A new consumer watchdog is gearing up in Washington, D.C., to take on elder financial abuse, retirement investment scams, in-your-face debt collection and other shady money practices. The goal is to protect Americans’ financial security as they work to recover from the damage of the recession.
Officials at the Consumer Financial Protection Bureau say their mission is to educate the public, enforce laws that protect consumers and monitor financial markets for new risks. The bureau’s Office of Older Americans is the first federal body with a focus of safeguarding the financial interests of that age group.
The CFPB was created last year with a goal of cracking down on industry practices blamed for helping trigger the subprime mortgage fiasco and the general financial meltdown that followed.
Like many Americans, older adults were hit hard by the crisis that began in 2007. Many saw their nest eggs shrink at the worst possible time — just as they approached retirement’s doorstep. Some fell victim to scams or exploitation at the hands of trusted financial advisers.
As the CFPB begins its work, here are six reasons why you should care:
1. Elder abuse. Skip Humphrey, who heads up the Office of Older Americans, says greater coordination between national agencies is needed to stem this growing problem. “There are many types of elder abuse, including financial exploitation, and it’s important to increase our understanding of how to spot and prevent it,” he writes in a blog on the bureau’s website, consumerfinance.gov.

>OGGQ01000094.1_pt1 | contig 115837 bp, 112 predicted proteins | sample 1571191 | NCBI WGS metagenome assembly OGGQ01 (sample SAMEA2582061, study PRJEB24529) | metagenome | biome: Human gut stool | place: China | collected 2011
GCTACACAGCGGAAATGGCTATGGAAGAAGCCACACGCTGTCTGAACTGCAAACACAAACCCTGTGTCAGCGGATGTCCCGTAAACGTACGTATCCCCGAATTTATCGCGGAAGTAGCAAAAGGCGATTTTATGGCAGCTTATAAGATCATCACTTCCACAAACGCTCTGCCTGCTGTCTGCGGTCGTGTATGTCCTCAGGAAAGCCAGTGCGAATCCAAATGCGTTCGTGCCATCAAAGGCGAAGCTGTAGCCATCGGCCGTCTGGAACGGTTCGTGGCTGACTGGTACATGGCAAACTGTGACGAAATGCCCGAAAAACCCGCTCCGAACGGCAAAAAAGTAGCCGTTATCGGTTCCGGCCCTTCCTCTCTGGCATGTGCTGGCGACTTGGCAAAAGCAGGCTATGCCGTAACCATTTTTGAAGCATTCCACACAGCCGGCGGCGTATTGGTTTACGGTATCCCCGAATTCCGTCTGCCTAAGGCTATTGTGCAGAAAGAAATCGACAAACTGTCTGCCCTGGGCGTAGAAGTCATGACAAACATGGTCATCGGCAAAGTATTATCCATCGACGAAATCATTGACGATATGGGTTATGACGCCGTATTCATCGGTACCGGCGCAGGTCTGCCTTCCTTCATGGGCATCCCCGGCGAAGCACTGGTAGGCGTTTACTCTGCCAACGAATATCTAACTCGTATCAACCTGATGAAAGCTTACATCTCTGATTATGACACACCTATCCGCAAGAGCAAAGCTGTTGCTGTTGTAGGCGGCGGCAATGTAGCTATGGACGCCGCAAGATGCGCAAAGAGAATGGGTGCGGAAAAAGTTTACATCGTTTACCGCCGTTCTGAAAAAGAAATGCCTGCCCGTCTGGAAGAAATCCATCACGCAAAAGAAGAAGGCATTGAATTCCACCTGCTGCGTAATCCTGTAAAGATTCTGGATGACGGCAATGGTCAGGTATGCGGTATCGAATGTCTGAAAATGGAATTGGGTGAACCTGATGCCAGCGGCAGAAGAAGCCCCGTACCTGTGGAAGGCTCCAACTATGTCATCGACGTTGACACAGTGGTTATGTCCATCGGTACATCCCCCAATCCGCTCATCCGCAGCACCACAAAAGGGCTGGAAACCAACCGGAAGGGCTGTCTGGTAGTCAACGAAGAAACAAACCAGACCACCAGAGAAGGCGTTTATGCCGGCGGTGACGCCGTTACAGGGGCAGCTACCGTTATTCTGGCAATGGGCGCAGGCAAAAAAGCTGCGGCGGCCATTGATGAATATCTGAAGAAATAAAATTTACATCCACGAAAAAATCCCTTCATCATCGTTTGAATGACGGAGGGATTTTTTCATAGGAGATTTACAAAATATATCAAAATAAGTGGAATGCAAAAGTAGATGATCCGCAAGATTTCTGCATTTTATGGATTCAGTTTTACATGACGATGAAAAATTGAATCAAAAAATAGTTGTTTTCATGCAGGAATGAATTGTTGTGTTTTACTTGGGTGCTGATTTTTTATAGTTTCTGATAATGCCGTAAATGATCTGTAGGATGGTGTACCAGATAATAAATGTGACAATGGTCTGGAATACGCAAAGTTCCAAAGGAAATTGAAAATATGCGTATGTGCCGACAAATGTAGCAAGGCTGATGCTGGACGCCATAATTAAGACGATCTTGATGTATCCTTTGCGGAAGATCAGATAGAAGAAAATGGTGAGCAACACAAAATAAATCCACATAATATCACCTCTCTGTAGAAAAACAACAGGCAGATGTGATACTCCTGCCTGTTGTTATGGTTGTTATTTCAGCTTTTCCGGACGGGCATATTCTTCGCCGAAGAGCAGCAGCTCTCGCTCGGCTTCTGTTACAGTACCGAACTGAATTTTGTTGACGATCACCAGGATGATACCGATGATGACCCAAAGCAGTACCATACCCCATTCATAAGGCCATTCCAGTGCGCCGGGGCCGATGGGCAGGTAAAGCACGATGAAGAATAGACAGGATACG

2. Credit and debt. In a broad proposed regulation, the bureau is seeking to establish oversight of larger debt collectors and credit reporting agencies — the organizations that keep records of your financial trustworthiness.
The two industries warrant further scrutiny amid widespread complaints of unfair, deceptive or abusive practices, according to CFPB Director Richard Cordray. “This oversight would help restore confidence that the federal government is standing beside the American consumer,” he said in a statement.
3. Investment fraud. The CFPB will provide information to help older adults identify false and deceptive claims by financial advisers who solicit them for investment and retirement planning business. Officials will collect and publish research about bad practices in the financial services industry to help consumers avoid unfair or deceptive situations.
4. Reverse mortgages. The bureau’s website, consumerfinance.gov, offers information and resources to help homeowners understand the risks and benefits of reverse mortgages. A toll-free hotline is also provided for older adults who are having trouble paying their mortgages (1-855-411-2372). "We're very excited about the focus on reverse mortgages," says Pamela Banks, senior policy counsel for Consumer's Union. "They'll be taking a close look at reverse mortgages to determine the suitability of the borrower." Banks says the bureau will look to identify practices that are unfair, deceptive or abusive, and will work to develop ways to make the reverse mortgage transactions easier to understand.
5. Overdrafts. The agency recently began an investigation into whether banks are fair in how they charge overdraft fees.
6. Investigations and enforcement. On its website, the bureau is taking complaints about mortgage and credit card companies in order to probe suspected wrongdoing and enforce consumer protection laws.
Carole Fleck is a senior editor at AARP.org.
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